Two solar spin-offs (February 8, 2008)
Hi-res TIF image (3.2M)
On Jan. 30, 2008 STEREO (Ahead spacecraft) observed two different kinds of spin-offs from the Sun, called eruptive prominences, over a period of several hours. The first one is harder to see because it is framed against the Sun's surface, but an elongated filament lifts up and breaks off to the right. Soon after this event, a prominence twists up in profile above the Sun's left edge (shown in still) before disappearing into space. Such eruptions are triggered by the instability of magnetic forces that held the prominences in place. These events are fairly common and fun to watch.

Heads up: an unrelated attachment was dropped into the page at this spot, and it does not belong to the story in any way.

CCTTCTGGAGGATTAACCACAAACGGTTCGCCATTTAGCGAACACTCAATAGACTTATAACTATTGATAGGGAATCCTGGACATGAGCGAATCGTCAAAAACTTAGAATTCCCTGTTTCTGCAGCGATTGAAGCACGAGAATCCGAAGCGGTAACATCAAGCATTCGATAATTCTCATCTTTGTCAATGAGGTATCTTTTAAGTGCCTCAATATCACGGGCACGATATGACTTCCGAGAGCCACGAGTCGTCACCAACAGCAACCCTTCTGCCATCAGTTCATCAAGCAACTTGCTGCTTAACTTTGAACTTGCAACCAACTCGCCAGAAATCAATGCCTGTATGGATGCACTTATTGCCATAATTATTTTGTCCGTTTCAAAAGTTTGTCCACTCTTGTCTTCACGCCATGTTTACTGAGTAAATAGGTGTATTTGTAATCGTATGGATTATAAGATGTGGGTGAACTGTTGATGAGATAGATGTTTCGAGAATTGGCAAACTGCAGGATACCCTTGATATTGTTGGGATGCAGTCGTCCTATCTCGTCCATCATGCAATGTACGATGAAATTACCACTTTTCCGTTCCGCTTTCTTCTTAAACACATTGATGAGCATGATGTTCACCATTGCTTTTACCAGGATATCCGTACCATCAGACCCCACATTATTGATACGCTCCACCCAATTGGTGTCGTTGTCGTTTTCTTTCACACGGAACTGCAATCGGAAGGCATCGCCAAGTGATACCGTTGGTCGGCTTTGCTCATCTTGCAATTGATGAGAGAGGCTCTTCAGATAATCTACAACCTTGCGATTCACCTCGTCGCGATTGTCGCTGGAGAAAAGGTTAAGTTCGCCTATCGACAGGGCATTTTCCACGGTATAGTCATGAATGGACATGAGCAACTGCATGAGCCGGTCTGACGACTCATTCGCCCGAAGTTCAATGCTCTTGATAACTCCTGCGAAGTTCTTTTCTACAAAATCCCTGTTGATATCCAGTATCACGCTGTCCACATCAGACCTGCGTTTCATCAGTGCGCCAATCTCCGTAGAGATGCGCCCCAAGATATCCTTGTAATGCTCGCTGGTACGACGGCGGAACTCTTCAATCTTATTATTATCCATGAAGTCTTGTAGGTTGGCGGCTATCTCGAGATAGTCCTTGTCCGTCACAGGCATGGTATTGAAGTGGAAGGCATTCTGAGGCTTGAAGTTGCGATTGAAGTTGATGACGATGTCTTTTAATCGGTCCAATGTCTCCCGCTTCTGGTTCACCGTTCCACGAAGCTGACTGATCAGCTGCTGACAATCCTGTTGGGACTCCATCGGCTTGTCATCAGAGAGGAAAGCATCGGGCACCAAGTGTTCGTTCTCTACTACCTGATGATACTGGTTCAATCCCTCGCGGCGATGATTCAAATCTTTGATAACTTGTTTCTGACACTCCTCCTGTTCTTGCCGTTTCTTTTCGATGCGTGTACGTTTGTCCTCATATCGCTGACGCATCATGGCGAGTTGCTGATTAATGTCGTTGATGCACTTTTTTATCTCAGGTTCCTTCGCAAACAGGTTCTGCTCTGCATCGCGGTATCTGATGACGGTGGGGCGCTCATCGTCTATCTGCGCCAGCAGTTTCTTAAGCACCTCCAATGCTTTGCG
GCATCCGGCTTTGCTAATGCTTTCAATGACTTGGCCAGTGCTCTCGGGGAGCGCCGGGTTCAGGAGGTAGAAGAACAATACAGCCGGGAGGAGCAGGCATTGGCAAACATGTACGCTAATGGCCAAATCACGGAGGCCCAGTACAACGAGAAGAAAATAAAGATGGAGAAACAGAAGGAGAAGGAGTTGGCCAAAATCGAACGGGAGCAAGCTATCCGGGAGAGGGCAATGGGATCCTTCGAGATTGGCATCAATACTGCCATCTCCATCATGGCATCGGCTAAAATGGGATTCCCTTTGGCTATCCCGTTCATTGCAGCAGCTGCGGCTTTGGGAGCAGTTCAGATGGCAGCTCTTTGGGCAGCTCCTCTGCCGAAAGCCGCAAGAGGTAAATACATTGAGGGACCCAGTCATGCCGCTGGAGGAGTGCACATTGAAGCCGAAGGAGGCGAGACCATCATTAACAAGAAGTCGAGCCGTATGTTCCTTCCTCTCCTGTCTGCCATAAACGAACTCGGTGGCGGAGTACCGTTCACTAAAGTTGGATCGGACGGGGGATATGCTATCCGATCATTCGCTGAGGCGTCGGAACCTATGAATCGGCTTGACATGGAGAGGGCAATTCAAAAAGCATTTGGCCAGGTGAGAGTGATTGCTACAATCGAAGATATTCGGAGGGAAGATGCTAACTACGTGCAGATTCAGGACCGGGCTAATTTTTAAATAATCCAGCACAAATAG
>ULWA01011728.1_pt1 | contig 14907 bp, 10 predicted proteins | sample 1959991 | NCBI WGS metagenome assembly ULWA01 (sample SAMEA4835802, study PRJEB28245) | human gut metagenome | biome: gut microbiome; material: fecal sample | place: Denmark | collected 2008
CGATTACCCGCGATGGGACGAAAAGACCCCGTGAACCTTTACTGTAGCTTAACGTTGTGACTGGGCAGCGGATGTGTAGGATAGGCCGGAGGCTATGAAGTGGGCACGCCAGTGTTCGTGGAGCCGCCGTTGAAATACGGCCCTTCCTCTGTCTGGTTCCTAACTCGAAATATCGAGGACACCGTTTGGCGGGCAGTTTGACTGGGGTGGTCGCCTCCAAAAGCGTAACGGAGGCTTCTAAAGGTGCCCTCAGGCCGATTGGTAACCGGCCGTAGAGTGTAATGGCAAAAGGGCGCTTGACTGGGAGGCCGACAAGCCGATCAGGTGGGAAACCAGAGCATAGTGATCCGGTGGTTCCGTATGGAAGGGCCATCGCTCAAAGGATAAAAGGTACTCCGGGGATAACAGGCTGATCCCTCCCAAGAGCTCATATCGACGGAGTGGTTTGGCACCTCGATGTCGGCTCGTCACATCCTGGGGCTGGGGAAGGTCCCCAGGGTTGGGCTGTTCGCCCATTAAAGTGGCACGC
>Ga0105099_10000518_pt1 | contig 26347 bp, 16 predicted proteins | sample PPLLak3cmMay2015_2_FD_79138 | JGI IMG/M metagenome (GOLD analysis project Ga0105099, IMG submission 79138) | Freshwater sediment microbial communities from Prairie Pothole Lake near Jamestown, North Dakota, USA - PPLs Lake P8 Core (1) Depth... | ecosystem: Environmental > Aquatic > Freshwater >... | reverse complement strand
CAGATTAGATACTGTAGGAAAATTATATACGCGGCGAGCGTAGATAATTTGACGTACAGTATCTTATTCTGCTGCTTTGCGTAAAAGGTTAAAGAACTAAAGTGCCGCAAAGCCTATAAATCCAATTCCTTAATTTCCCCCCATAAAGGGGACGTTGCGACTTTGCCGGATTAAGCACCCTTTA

SOHO began its Weekly Pick some time after sending a weekly image or video clip to the American Museum of Natural History (Rose Center) in New York City. There, the SOHO Weekly Pick is displayed with some annotations on a large plasma display.
If your institution would also like to receive the same Weekly Pick from us for display (usually in Photoshop or QuickTime format), please send your inquiry to email@example.com.